Monday, July 15, 2013

Indians in the Movies

I saw the new version of The Lone Ranger over the weekend and it gave me a lot to think about... not in a good way. I have the sense that it started life as a shallow, but coherent, screenplay that was overloaded with so much junk in development that we're left with a fast-moving mess that relies on over the top special effects to hide its many shortcomings. It looks like it wants to be a fresh Little Big Man style retelling of the classic character's origin. It fails horribly.

Maybe I'll do a full review later. for right now I want to comment on the movie's use of Native Americans, and their portrayal in movies in general.

The movie starts with a young boy visiting a museum of the wild west in San Francisco in the 1930s. He sees a display labeled "The Noble Savage in his Natural Habitat" in which the display "Savage" is actually a very old Tonto, who has apparently been hired to stand there and pretend to be a mannequin.

It's a bad way to start. For one thing, it's a framing device that is blatantly stolen from Little Big Man with some variations, for another, the intent is clearly to show the racism of a society that would put "noble savages" on display like this. Yet, that's pretty much what the movie does itself.

In the radio shows, Tonto was a Potawatomai, though what a member of that people--usually found in the woodlands of the Great Lakes region--was doing in Texas was never explained. In the movie, Tonto becomes a Comanche, which makes a lot more sense; the Comanche really did live in the Lone Star state. Unfortunately, there's nothing about Tonto or the other Native people in the movie that seems very Comanche. In the big calvary vs. Indians battle, the Comanche are all on foot, despite the fact that the Comanche were a horse culture. Tonto claims that he is hunting evil spirits called wendigos and calls the Lone Ranger "Kemosabe" which he explains is Comanche for "wrong brother." In fact, Kemosabe is not Comanche for anything, it's an Ojibwe word and you can get a little more on the linguistics here. A wendigo is a Native American evil spirit but it comes from the Algonquin peoples of the northern Atlantic woodlands. Different language, different culture, different people.

Why does this irritate me? It's all Native American culture, right?

While that has often been the attitude in Hollywood, It does irritate me. There's as much difference between the culture of the Comanche and the Cree, or the Cheyenne, or the Seminole peoples as between the Greek, Irish and Russian cultures. It makes no more sense to have generic Indians than it does to have generic Europeans.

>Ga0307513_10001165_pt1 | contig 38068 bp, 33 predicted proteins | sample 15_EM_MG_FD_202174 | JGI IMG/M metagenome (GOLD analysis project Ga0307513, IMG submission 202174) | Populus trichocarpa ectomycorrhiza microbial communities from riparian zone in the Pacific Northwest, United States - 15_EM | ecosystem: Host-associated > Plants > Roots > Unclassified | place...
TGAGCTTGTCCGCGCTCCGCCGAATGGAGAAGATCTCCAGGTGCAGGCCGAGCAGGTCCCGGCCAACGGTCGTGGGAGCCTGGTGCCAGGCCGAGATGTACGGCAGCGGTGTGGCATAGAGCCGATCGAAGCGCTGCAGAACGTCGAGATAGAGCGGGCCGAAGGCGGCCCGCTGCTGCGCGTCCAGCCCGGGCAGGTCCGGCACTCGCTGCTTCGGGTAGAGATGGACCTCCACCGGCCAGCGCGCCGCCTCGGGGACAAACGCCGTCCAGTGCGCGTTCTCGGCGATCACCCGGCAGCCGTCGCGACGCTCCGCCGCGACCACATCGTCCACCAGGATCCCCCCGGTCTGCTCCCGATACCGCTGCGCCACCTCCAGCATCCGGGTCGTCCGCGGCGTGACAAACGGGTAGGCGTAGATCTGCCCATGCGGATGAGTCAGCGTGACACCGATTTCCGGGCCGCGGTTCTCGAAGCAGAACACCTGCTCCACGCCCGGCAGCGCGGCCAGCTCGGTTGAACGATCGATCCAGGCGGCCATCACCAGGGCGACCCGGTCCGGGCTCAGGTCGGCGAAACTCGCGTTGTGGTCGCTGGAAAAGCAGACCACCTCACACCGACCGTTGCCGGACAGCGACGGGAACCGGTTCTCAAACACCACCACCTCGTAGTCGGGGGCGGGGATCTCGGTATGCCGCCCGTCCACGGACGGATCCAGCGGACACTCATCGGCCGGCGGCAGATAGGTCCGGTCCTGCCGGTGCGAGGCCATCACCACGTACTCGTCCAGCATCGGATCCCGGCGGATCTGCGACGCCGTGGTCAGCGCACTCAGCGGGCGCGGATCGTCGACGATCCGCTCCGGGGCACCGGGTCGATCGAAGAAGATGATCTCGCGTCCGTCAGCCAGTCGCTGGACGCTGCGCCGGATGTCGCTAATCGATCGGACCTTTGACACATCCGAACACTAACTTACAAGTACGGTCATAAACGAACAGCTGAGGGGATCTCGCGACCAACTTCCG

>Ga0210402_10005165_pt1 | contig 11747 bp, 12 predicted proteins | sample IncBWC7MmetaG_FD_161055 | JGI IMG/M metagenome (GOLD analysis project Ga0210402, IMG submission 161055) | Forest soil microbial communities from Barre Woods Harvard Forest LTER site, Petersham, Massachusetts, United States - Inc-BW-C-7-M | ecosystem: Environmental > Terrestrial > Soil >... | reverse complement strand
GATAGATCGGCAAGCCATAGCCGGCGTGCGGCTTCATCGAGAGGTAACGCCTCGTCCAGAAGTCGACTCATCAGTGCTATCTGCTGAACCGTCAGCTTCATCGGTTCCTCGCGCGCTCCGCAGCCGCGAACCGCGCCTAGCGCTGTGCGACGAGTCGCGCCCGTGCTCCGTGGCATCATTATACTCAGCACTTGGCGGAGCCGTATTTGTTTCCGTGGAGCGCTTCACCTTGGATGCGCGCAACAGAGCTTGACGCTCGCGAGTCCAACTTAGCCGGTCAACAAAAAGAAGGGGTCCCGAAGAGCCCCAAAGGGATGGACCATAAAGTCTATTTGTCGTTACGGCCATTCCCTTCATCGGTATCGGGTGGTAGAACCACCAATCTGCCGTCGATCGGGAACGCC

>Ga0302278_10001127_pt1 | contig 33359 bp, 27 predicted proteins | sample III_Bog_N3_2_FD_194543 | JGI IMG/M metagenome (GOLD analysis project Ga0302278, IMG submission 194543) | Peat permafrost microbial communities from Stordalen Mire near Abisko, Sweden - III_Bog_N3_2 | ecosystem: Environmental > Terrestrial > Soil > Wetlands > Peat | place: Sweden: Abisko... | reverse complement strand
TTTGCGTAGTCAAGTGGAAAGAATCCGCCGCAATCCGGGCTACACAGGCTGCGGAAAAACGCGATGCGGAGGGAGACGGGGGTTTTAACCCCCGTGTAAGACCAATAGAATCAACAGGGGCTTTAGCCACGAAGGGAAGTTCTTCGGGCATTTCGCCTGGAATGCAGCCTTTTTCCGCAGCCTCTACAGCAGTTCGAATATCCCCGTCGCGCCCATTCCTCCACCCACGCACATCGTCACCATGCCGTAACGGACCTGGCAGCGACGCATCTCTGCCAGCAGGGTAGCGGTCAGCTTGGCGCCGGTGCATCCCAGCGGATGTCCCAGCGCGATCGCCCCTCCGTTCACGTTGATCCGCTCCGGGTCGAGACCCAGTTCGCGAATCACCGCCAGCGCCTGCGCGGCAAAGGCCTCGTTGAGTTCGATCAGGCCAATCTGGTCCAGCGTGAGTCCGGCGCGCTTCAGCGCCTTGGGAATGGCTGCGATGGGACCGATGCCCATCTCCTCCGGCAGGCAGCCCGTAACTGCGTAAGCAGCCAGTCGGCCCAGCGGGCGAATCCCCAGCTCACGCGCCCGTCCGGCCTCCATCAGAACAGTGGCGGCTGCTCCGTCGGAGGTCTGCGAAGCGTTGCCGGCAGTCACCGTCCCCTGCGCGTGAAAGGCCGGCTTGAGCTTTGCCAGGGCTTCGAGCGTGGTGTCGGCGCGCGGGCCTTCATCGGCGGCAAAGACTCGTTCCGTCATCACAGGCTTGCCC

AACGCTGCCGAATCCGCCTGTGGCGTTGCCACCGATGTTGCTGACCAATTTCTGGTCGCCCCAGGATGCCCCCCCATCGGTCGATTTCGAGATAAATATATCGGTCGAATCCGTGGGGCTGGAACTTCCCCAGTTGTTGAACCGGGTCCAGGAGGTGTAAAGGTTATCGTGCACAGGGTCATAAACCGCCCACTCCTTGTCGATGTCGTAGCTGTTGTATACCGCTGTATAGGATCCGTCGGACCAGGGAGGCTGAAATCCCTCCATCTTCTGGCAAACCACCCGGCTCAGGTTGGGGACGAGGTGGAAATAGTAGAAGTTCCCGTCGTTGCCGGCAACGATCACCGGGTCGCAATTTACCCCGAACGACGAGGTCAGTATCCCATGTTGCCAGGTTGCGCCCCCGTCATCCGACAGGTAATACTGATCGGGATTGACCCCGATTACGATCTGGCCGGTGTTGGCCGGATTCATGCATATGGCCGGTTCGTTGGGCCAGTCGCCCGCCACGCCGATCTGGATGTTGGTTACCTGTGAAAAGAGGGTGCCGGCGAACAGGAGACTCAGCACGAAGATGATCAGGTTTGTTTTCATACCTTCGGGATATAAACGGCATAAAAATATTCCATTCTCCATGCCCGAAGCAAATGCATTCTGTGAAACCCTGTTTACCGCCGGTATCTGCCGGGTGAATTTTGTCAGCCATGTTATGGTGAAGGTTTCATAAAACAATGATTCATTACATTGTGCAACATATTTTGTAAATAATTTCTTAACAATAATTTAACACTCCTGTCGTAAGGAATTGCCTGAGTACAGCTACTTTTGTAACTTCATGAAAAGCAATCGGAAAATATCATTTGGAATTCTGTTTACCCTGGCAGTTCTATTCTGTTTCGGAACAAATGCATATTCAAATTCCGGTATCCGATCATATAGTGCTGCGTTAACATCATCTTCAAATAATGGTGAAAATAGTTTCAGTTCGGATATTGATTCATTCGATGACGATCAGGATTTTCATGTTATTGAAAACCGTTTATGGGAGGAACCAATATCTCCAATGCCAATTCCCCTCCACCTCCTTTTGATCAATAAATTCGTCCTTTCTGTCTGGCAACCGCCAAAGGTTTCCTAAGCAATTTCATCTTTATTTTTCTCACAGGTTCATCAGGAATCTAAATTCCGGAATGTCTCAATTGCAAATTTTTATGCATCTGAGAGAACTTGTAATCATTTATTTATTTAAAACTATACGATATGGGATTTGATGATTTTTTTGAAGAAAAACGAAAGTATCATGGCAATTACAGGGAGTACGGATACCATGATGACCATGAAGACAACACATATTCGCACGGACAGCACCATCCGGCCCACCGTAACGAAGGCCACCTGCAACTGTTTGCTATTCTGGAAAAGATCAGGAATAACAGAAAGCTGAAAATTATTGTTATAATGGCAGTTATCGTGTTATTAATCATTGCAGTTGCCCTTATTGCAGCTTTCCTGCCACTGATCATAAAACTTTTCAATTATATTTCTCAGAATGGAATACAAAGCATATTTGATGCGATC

But generic stereotypes are all we get in The Lone Ranger. There are generic Christian missionaries, generic prostitutes with hearts of gold, generic cavalrymen, generic railroad tycoons, generic psychotic outlaws, generic naive tenderfoots (tenderfeet?) from back east and especially generic Indians. Even Tonto's distinctive costume comes from non-specific view of Native peoples. It was inspired by the painting, "I am Crow" which artist Kirby Sattler freely admits is imaginary and not based on any specific Native culture.

When you go for some sort of generic Native American culture, the result is always going to be shallower than if you actually delve into a specific culture and all its richness. I think there was a noble intent in the movie to have a more positive portrayal of Native people and get rid of the negative stereotypes, and I commend them for that. But positive stereotypes are still stereotypes. Over the years, the portrayal of Native Americans has swung from the "nature's noblemen" to bloodthirsty savages, to spiritual warriors, close to nature. All too seldom they have been portrayed as real people, with their own complex cultures and their own individual personalities.

It would really be nice to see the movies get to that point.

Thursday, July 4, 2013

Dry Spell

Do you ever get these? I had am extremely productive winter and spring but am really slogging now to finish two short stories and get a start on the YA novel I've been meaning to do for a long time. The ideas are there and I've even got the free time but it's like wading through waist-deep mud. Any ideas?